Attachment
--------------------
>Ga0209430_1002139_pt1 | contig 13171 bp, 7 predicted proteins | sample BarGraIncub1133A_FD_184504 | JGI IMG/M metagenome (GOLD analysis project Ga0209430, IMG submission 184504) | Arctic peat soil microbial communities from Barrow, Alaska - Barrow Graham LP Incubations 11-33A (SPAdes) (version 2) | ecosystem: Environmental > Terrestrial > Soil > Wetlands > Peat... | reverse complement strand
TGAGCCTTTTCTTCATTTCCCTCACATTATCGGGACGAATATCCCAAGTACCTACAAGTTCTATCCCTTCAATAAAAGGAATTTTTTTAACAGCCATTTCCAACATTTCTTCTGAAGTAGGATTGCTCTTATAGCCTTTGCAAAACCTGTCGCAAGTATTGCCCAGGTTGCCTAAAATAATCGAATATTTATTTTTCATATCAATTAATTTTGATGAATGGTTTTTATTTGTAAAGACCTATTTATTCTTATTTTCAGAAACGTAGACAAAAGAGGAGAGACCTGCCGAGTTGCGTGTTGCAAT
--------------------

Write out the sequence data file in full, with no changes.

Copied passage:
>Ga0209430_1002139_pt1 | contig 13171 bp, 7 predicted proteins | sample BarGraIncub1133A_FD_184504 | JGI IMG/M metagenome (GOLD analysis project Ga0209430, IMG submission 184504) | Arctic peat soil microbial communities from Barrow, Alaska - Barrow Graham LP Incubations 11-33A (SPAdes) (version 2) | ecosystem: Environmental > Terrestrial > Soil > Wetlands > Peat... | reverse complement strand
TGAGCCTTTTCTTCATTTCCCTCACATTATCGGGACGAATATCCCAAGTACCTACAAGTTCTATCCCTTCAATAAAAGGAATTTTTTTAACAGCCATTTCCAACATTTCTTCTGAAGTAGGATTGCTCTTATAGCCTTTGCAAAACCTGTCGCAAGTATTGCCCAGGTTGCCTAAAATAATCGAATATTTATTTTTCATATCAATTAATTTTGATGAATGGTTTTTATTTGTAAAGACCTATTTATTCTTATTTTCAGAAACGTAGACAAAAGAGGAGAGACCTGCCGAGTTGCGTGTTGCAAT